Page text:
While Philippa's relationship with her hippie parents is easy-going and tolerant, there are allusions to the first book that suggests a transformation took place. And Robyn, Annie, and Martin, Robyn's father, are caught in a triangle of pain, the meaning of which doesn't become apparent until the end of the story.

The reader leaves this story with an understanding of the depth and desperation of love, friendship, and sacrifice.

This is definitely a girls' book and one that will be gobbled up in classrooms and libraries. Judging from my challenge in getting a copy of the first book, this series has already taken the pre-teen world by storm and I expect that the sequel will be equally sucessful.

Picnic Basket Rating: 5

EShay said...

As I started Philippa Fisher and the Dream-Maker’s Daughter, I was unsure if I would like it. It seemed fairly predictable and standard. As the book progressed, I was impressed by the twists and turns; I actually did not see some of them coming.
I had not read the first book, but it was easy to get into this one. I easily came to like Philippa and her parents and appreciated the new characters.
It is a quick read and one that I am sure most young girls would like. The fairy concept is fun and creative.

I give it a 4.

D.A. Tyo said...

Even though I tried my best to love Philippa Fisher and the Dream-Maker’s Daughter, I just couldn’t lose myself in the story. Perhaps if I had read the first book, Philippa Fisher’s Fairy Godsister, I would have had better connections with the main character and her best-fairy-friend, Daisy.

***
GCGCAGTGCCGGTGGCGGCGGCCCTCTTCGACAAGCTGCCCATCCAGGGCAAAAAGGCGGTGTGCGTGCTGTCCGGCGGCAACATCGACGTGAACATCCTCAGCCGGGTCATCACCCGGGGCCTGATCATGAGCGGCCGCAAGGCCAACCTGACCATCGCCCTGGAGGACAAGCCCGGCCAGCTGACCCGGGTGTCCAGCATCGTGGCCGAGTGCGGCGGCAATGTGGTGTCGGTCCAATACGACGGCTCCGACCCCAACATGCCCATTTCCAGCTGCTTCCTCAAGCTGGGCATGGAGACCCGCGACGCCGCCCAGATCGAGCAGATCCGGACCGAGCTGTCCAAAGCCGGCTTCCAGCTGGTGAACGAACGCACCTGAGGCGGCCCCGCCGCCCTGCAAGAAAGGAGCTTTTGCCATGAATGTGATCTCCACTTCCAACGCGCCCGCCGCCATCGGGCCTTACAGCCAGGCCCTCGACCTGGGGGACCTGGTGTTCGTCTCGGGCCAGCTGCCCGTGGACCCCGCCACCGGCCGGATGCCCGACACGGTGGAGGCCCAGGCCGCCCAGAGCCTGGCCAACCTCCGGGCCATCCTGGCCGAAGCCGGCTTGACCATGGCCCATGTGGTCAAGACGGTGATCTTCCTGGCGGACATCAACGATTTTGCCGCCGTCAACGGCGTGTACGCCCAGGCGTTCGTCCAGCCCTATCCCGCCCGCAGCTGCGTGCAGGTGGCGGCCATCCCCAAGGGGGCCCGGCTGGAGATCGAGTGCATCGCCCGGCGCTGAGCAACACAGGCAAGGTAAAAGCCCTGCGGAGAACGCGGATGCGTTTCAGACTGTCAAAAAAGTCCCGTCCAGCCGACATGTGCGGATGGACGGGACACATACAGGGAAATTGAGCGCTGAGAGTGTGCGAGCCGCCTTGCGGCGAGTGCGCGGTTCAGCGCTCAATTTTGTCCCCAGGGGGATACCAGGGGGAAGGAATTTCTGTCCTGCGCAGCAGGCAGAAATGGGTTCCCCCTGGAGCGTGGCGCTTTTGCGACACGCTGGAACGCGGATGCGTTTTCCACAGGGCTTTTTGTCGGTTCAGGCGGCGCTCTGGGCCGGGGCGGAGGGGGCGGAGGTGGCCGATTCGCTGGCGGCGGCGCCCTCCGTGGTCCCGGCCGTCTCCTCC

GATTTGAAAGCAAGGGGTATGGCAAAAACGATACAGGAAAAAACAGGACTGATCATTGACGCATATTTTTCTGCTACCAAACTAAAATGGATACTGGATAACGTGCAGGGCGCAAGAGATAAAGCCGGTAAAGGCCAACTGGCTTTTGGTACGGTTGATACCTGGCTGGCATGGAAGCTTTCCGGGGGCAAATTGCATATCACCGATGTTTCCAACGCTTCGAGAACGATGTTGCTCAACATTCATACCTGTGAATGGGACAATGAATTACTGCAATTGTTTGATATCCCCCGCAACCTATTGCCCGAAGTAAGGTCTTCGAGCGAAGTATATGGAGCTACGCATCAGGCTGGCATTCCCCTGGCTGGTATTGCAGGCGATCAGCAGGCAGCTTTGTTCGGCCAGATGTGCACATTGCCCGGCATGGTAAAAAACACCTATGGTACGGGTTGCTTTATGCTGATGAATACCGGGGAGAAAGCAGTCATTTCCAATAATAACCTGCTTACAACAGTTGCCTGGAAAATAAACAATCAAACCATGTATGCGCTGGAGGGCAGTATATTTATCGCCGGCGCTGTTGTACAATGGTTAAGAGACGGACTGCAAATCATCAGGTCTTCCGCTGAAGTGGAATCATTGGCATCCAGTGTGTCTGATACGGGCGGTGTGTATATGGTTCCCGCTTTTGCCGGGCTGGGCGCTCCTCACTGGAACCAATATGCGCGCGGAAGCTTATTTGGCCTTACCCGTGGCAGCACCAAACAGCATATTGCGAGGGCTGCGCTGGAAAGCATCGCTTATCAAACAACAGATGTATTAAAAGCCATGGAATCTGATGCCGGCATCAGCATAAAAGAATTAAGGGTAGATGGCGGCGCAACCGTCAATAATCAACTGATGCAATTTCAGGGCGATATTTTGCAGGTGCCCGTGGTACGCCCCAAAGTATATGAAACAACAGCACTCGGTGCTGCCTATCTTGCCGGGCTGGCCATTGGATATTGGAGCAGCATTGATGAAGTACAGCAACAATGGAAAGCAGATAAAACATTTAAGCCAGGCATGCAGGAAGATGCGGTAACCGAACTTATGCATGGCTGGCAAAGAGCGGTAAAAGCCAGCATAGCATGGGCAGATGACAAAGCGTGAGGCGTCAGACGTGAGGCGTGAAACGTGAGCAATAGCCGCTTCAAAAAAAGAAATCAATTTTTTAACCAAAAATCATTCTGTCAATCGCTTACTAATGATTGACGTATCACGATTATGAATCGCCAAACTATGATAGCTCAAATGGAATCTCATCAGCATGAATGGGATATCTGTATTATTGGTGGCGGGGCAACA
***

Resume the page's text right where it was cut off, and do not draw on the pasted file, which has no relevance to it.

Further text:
I found most of the story predictable...for example, the situation of Robyn and her father. By the time I reached the ending and came to the “Dream-Maker’s Daughter” revelation, I wasn’t connected to the characters strongly enough to be amazed at this ‘surprise’.

This was not the “Kleenex Book” that I thought it would be, one that would bring me to tears. Even though I was not overwhelmed by this story, however, I do think that younger readers, especially girls, would enjoy this story.

I teach sixth grade language arts. I will be recommending this book to those girls who like a touch of fantasy, fairies, and friendship. All too often in sixth grade, friendships fall apart one day only to be rebuilt another day. I believe that girls who fall in and out of their friendships could very much relate to both Philippa and Robyn perhaps giving them hope in their own situations. I will be giving this book to readers in my classroom, and I will be waiting to see what THEY have to say!

I give Philippa Fisher and the Dream-Maker’s Daughter by Liz Kessler a 3.

Linda said...

Several years ago, Jessica, a student in my fourth grade class, introduced me to Liz Kessler and the Emily Windsnap series. We couldn't wait for the next book in the series, and lamented when we finished the book. Emily Windsnap was part of our reading lives.I can't wait to let Jessica know that there is a rainbow out there in the form of butterflies and fairies.

I would definitely give this book a "5". It is a tender book about friendships, love, growing up, and being responsible. The characters are believable and Ms. Kessler's style of writing makes you feel as if you are part of the story. You laugh, cry, get angry, and shout with joy as each page is turned. In the words of Peter Pan, I just wanted to "clap my hands".

I recommend this book to anyone who wants to love reading.
August 25, 2009 11:58 AM

Susan Appleton said...